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Nichiren-shū (日蓮宗: "Nichiren School") is the name of several Nichiren Buddhist schools that go back to Nichiren's original disciples. It is less well known internationally than Nichiren Shōshū. Internationally the term "Nichiren-shu" usually refers to the Kuon-ji line.

Nichiren-shū does not accept Nichiren Shōshū's claim that Nichiren designated Nikkō his sole successor, though Nikkō lineages are a part of the Nichiren-shū confederation of lineages. Doctrinally, Nichiren-shū states that the Buddha to take refuge in is the Eternal Shakyamuni Buddha of the 16th chapter of the Lotus Sutra. Nichiren is regarded as the appearance in this world of Superior Practice Bodhisattva who is given the mission in chapter 21 of the Lotus Sutra to uphold the true Dharma in the age after the historical Shakyamuni Buddha's passing.

Overview of Nichiren-shū

Nichiren-shū regards Nichiren as a Bodhisattva and not as a Buddha as Nichiren Shōshū does. Consequently, it does not regard other sects of Buddhism as false by default. Instead, Nichiren is seen as the votary of the Lotus Sutra fulfilling its prophecy in acting as the appearance of Bodhisattva Jōgyō ("Superior Practice"), who leads all bodhisattvas in propagating the Lotus Sutra. Shakyamuni Buddha is regarded as the Eternal Buddha as preached in the 16th chapter of the Lotus Sutra. Nichiren-shū places Nichiren in a high position as the messenger of the Eternal Shakyamuni Buddha or Original Buddha, but does not regard him as more important than Shakyamuni. The Original Buddha occupies the central role in Nichiren-shū; Nichiren—referred to as Nichiren Shōnin ("Saint Nichiren")—is the saint who refocused attention on Shakyamuni by rebuking other Buddhist schools for solely emphasizing other buddhas or esoteric practices or for neglecting or deriding the Lotus Sutra.

This can be seen in the emphasis of training in Nichiren-shū. The Lotus Sutra is paramount in study and in practice, and Nichiren's writings—called Gosho (御書) or Goibun (御遺文)—are seen as commentaries or guides to the doctrines of Buddhism. They include the Five Major Writings of Nichiren in which he establish doctrine, belief, and practice, as well as many pastoral letters he wrote to his followers.

Nichiren wrote frequently, and readers can verify or correct their understanding of the doctrines of Nichiren Buddhism through his surviving works. Unlike Nichiren Shōshū, Nichiren-shū is far more selective about which Gosho it deems authentic. Many Gosho that are accepted by these two schools are not accepted as genuine by Nichiren-shū on grounds that scholars have not verified their authenticity. This does not mean those gosho or alleged oral transmissions (like the Ongi Kuden) are rejected, but it does mean that they are viewed as secondary to authenticated materials and it is admitted that while they might have pastoral value they can not be definitively asserted as Nichiren's own teaching.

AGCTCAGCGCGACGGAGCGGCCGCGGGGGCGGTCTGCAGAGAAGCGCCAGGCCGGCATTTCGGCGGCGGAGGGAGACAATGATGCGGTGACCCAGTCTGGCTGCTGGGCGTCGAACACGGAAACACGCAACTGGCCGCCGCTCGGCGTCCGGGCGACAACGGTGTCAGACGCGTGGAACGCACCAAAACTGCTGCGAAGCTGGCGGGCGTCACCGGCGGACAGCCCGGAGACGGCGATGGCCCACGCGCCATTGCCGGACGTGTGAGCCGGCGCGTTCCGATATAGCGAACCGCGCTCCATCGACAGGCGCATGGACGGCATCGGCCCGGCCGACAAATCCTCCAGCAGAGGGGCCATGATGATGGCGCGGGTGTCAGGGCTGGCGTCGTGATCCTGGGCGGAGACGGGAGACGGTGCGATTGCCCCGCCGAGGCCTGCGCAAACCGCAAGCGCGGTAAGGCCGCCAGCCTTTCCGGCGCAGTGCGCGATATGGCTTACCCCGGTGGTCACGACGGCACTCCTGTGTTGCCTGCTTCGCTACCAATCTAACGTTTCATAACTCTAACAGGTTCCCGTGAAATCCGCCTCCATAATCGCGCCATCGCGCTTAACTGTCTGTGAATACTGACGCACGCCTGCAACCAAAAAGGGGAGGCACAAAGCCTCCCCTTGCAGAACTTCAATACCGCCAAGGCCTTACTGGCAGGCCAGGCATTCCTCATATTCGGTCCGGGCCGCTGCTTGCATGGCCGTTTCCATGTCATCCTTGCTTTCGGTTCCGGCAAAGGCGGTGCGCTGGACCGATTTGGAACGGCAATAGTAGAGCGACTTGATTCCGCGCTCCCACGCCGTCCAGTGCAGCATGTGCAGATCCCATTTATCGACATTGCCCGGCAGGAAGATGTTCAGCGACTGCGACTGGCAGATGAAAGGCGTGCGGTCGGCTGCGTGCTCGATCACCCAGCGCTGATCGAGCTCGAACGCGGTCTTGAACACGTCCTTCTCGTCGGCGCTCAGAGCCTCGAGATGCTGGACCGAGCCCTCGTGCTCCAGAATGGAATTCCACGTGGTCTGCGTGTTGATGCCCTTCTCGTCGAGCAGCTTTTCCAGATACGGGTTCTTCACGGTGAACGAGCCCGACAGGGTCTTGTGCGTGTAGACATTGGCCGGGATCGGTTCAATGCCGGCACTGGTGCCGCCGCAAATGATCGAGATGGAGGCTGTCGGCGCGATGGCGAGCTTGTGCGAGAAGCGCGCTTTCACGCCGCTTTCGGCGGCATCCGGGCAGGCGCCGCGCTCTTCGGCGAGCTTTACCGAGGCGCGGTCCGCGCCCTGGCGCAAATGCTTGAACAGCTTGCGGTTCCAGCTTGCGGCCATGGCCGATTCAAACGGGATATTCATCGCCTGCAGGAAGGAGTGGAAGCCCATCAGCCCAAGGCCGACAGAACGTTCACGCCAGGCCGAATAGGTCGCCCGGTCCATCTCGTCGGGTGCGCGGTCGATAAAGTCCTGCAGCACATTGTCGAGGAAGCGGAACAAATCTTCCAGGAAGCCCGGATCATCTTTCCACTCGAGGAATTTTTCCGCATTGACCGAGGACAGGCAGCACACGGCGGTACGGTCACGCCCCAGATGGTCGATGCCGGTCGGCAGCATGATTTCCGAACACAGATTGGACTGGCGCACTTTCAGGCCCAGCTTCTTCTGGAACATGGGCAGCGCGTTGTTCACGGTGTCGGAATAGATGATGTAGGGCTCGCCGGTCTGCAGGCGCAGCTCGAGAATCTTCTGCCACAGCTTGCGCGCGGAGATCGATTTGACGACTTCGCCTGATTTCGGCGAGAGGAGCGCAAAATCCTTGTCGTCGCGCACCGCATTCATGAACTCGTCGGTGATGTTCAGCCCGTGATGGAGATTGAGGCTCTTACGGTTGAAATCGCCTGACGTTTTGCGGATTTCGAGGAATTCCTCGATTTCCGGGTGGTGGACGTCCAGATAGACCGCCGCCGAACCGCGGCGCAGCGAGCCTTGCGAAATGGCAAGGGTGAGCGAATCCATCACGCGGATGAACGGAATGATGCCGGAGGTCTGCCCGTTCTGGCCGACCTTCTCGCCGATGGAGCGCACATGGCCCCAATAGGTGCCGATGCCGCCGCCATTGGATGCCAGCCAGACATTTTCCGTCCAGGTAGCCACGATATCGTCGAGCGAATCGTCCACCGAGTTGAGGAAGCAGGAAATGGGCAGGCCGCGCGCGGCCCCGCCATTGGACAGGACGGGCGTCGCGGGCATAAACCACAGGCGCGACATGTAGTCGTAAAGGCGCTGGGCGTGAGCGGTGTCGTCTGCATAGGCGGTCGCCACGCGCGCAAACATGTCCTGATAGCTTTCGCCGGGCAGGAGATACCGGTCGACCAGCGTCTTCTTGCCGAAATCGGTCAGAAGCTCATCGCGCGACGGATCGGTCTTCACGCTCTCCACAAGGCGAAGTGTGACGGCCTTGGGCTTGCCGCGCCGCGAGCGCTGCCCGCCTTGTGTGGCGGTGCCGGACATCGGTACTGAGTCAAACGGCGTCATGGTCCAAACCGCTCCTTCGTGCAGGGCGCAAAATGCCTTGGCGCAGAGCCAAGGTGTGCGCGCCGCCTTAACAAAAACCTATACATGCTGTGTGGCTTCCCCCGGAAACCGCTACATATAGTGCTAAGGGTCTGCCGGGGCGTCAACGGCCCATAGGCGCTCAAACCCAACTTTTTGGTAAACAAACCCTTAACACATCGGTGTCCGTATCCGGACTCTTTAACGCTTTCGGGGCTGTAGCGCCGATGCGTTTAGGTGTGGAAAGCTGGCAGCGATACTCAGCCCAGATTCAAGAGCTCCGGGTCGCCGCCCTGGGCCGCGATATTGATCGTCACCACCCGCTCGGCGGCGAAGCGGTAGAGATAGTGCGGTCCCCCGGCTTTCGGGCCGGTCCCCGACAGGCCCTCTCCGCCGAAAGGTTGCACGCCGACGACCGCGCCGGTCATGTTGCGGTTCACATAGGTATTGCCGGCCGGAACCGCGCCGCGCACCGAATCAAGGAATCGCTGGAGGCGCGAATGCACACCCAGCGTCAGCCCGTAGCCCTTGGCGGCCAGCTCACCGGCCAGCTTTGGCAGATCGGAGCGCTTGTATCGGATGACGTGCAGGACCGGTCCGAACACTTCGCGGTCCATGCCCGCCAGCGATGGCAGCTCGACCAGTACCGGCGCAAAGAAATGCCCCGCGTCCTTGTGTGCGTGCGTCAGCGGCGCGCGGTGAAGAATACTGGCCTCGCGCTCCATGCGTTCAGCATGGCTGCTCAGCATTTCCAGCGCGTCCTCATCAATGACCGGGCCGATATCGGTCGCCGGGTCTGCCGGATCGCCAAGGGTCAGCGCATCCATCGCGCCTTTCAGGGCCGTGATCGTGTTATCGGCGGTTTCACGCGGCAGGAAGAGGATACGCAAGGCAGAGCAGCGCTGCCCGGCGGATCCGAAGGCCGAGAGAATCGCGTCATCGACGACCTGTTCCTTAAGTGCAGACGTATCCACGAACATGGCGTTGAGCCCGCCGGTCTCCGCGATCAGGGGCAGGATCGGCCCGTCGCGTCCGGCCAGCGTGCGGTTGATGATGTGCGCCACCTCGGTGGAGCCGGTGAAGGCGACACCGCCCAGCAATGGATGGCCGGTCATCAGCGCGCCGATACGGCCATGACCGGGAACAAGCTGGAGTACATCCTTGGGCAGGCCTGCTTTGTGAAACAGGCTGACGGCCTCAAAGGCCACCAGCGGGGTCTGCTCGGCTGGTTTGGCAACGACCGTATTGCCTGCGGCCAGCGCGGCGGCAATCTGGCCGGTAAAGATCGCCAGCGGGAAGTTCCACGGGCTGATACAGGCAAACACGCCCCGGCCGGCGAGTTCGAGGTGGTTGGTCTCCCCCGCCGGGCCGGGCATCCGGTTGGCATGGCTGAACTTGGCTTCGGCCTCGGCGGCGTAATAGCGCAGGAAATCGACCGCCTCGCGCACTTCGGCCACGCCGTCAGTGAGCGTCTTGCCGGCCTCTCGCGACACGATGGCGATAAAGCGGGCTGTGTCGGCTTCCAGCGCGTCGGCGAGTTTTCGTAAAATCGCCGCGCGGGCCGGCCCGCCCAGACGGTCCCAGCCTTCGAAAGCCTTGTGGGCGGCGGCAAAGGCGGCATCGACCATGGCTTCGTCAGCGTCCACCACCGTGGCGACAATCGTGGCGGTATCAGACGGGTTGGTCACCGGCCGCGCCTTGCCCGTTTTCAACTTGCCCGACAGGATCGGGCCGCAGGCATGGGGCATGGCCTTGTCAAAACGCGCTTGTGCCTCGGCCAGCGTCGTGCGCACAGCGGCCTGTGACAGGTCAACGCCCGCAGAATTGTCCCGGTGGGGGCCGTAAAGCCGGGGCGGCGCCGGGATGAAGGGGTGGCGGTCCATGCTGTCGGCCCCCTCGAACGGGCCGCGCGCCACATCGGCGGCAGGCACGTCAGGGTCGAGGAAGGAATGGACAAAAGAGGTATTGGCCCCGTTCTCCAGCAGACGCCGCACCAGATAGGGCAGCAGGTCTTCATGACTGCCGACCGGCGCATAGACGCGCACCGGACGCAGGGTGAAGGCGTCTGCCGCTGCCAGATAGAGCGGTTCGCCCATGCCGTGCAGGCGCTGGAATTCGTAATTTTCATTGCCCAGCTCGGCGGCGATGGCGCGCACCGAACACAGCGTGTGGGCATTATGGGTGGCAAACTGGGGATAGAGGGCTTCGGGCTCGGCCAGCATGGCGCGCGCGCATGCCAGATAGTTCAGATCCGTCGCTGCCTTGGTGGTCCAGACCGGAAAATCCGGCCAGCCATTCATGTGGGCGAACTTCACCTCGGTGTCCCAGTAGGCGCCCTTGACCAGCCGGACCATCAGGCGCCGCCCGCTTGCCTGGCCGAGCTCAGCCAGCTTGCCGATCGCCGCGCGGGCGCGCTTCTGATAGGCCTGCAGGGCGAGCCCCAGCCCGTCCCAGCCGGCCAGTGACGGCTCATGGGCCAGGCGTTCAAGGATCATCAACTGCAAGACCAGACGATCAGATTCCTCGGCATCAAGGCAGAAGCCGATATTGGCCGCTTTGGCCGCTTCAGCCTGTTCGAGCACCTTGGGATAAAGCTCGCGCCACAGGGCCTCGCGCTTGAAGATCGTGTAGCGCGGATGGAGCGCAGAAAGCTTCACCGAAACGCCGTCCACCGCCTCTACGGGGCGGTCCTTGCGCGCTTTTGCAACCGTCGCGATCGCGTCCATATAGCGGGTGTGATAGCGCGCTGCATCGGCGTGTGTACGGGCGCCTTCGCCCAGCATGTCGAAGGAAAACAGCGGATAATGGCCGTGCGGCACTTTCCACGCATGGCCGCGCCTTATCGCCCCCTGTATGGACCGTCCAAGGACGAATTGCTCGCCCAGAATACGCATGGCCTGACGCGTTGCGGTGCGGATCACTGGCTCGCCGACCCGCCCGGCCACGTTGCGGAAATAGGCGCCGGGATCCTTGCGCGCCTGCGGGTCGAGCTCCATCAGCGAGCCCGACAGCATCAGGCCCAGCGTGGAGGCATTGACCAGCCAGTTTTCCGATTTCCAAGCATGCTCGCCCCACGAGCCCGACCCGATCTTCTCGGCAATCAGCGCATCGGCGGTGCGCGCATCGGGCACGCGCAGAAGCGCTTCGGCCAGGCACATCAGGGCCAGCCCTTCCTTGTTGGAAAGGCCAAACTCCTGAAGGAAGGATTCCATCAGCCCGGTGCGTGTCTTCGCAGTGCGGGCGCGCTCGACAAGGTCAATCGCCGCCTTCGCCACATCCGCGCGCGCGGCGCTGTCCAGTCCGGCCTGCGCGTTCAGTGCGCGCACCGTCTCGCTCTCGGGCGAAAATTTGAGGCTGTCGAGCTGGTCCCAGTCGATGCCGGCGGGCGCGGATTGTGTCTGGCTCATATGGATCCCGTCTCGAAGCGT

Another difference of Nichiren-shū is the positioning in its doctrine and practices of the Odaimoku (the mantra Namu Myōhō Renge Kyō) and of the mandala or Gohonzon. Nichiren-shū views these as the summit of the Dharma, but does not ignore other Buddhist practices. Forms of silent meditation (shōdai-gyō), artistic copying of the Odaimoku (shakyō), and the study of fundamental Buddhist concepts such as the Four Noble Truths and Taking Refuge are used as supporting practices in Nichiren-shū.

The calligraphic mandalas used by Nichiren-shū members are either prints of one of Nichiren's extant mandalas, or they are inscribed by Nichiren-shū clergy. All fully ordained Nichiren-shū ministers are able to inscribe and consecrate mandalas, but in practice few of them do. They usually bestow a copy of a Nichiren inscribed mandala, called the Shutei Gohonzon[1]<--Shutei しゅてい, or shūtei しゅうてい??-->, upon their members. Nichiren-shū also does not accept the Dai-Gohonzon of Nichiren Shōshū, as it believes there is no evidence that Nichiren created any wooden mandala or asked anyone to do so on his behalf. There is certainly no evidence that Nichiren ever designated any mandala as having more importance than the others or as being in any way necessary for practice.

In Japanese society, Nichiren-shū is more mainstream than Nichiren Shōshū in that it continues to have relationships with non-Nichiren Buddhist traditions. It is a confederation of the lineages of all those disciples of Nichiren who left lineages and its temples include Kuon-ji on Mt. Minobu (身延山, where Nichiren lived in seclusion and where he asked to be buried) and Ikegami Honmonji (where Nichiren died) and its temples have many of Nichiren’s most important personal artifacts and writings (which are considered national treasures in Japan) in their safekeeping. Nichiren-shū has recently begun to ordain non-Japanese ministers and to expand its presence in the West.

External links

cs:Ničiren šúja:日蓮宗

pt:Nichiren Shu

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